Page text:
Like if you think Jehovah's Witnesses are totally wrong in their thinking. You watch them going to different houses in the hot sun, all dressed up, people being rude to them sometimes. That sure looks like a lot of wasted effort and time on their part. They could be playing with their children, working, whatever.
    If you cared about them, would you not say "I love you. You have so much to give the world. This is not worthy of your time." ???

    But God lets all the factions go about their busy business without informing them. Why??

  2. As I recall, it was only my sense of awareness of God that dissipated during that period, rather than my being convinced that the evidences for God were somehow suddenly lacking.

    I find this fascinating. One of the problems I have had in relating my story to those who are trying to talk me back in to the flock, as it were, is that they seem to think that this is basically what happened to me. That is how the story started, with a good, old fashioned crisis of faith (and a crisis of sanity...).

    The reason I have two different stories of leaving is because the first time all the feelings did return. During that first time I had allowed myself to start honestly asking the difficult questions and had honestly admitted to myself that there were some that had no good answers that could possibly lead back to the Bible being true and accurate.

    So the second time around I actually used my freedom to explore. And I came to the conclusion that the Christian story was a whole lot of assertion and very little honest truth.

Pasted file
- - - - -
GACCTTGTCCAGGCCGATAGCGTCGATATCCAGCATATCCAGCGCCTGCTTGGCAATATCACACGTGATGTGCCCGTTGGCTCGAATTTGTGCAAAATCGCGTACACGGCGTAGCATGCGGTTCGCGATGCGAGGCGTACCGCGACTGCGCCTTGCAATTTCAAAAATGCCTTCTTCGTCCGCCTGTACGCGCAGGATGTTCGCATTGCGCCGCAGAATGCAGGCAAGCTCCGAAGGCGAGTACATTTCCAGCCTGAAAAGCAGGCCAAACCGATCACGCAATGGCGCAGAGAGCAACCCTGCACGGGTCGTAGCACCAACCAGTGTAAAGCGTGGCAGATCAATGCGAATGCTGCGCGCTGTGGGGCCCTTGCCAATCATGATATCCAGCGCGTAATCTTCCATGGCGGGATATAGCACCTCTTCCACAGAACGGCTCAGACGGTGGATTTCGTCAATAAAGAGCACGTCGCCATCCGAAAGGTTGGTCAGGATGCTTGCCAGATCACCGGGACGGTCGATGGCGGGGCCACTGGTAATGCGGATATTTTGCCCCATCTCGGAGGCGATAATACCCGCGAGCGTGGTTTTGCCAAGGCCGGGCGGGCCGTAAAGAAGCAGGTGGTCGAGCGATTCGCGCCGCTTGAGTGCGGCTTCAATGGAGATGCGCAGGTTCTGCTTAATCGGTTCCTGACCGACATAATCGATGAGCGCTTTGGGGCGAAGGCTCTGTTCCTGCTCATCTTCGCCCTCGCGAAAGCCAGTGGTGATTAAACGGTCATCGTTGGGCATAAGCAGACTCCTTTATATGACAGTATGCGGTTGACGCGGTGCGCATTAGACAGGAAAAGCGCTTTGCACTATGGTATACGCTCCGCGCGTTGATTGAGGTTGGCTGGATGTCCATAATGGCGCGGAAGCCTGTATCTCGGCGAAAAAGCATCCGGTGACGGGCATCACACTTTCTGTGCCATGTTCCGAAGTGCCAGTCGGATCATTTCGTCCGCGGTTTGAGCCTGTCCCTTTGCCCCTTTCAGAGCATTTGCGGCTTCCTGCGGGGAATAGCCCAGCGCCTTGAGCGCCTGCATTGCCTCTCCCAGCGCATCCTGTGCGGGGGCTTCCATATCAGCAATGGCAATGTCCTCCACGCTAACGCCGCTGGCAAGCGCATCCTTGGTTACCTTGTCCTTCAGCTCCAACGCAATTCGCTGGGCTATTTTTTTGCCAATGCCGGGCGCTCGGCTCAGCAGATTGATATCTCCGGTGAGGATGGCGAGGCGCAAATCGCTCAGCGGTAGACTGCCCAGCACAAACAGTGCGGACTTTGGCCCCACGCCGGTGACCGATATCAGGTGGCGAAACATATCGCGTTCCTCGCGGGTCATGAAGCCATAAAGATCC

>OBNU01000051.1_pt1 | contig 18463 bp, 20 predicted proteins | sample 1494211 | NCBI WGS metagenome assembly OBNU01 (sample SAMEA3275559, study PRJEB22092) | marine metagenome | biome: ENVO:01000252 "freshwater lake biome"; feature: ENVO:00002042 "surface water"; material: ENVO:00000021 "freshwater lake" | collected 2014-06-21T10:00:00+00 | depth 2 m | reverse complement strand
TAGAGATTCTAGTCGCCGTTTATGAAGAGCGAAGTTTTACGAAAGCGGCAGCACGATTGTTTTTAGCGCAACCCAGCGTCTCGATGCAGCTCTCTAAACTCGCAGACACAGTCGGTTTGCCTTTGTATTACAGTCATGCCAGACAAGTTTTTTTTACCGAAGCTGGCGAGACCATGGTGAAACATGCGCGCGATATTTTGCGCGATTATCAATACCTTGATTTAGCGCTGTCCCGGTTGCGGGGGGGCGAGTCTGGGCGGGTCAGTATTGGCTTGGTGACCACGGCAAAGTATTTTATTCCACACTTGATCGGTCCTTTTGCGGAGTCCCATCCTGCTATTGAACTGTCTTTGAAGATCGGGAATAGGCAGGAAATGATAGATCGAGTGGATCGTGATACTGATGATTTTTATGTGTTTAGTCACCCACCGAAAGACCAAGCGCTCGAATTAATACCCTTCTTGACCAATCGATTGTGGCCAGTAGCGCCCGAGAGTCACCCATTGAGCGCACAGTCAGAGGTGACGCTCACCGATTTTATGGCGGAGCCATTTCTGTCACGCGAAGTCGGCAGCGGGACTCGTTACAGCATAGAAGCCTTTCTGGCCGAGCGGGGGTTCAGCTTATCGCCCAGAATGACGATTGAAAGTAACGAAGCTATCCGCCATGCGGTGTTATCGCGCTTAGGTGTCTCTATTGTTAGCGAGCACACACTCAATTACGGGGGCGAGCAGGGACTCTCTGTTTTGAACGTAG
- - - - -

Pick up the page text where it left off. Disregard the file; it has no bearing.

Against that conclusion there can be no apologetics. It all sounds like sophistry and scare tactics now.

  3. On the other hand, if God is real, despite my failure to sense his presence, then he will hear my prayers and perhaps respond to my pleas to make his presence known to me again as before. And perhaps he will reward me by giving me more assurance than ever that he is real since my prayers in that state would be an even greater act of faith than my usual prayers prompted by the confidence that he exists.

    This reads to me as full of arrogance and self importance. It is as if those of us who fell away, did not try this very same thing, during our falling away time. I know I prayed and prayed and prayed, so does God think Spiegel is more important than me? It seems that way since Spiegel had his prayer "answered".

  4. (formerly "Andre")

    Great post, Ken.
    Irrefutable, but what do we know...

  5. Spiegel's emphasis on prayer backs up a pet theory of mine that prayer is emphasized because you can't spend too much time earnestly talking to God without convincing your mind He's real, barring something like unassailable facts to the contrary.

    It goes something like this:
    1. Only crazy people talk to imaginary beings
    2. I talk to God
    3. I'm not crazy
    4. So God must be real

  6. Thanks again, Ken, for another post on the same theme. Interesting and important stuff. Perhaps even more common and sad, unnecessary than generalized doubt is the inner turmoil of many who ARE convinced about the "God of the Bible" and plan of salvation, but not sure if THEY are saved, or will remain saved. Of course, there IS no basis for assurance, nor real need for it.

    Jon, I like your "pet theory" and pithy way of expressing it!

    Geds, I find your interesting comment related to what I think may be one of the strongest antidotes to dogmatic forms of Christian (or other) belief: realization of how Christianity (or any religion) developed.

    I don't know what kind of study you did during your "freedom to explore" period (and I'd be interested to hear), but for most people, the more one understands how the Hebrew Scriptures were created and eventually canonized, and then the Greek (NT) ones, along a traceable line of religous thought development in that region, the less they appear "revealed" or "inspired." Also the less they are reflective of any particular kind of God who must exist. It gets pretty complex in terms of Jesus' life and his earliest followers, as to sorting fact from fiction (plenty of both in a mix hard for us to relate to, but less unusual to readers or hearers at that time, though even then controversial, debated, etc.)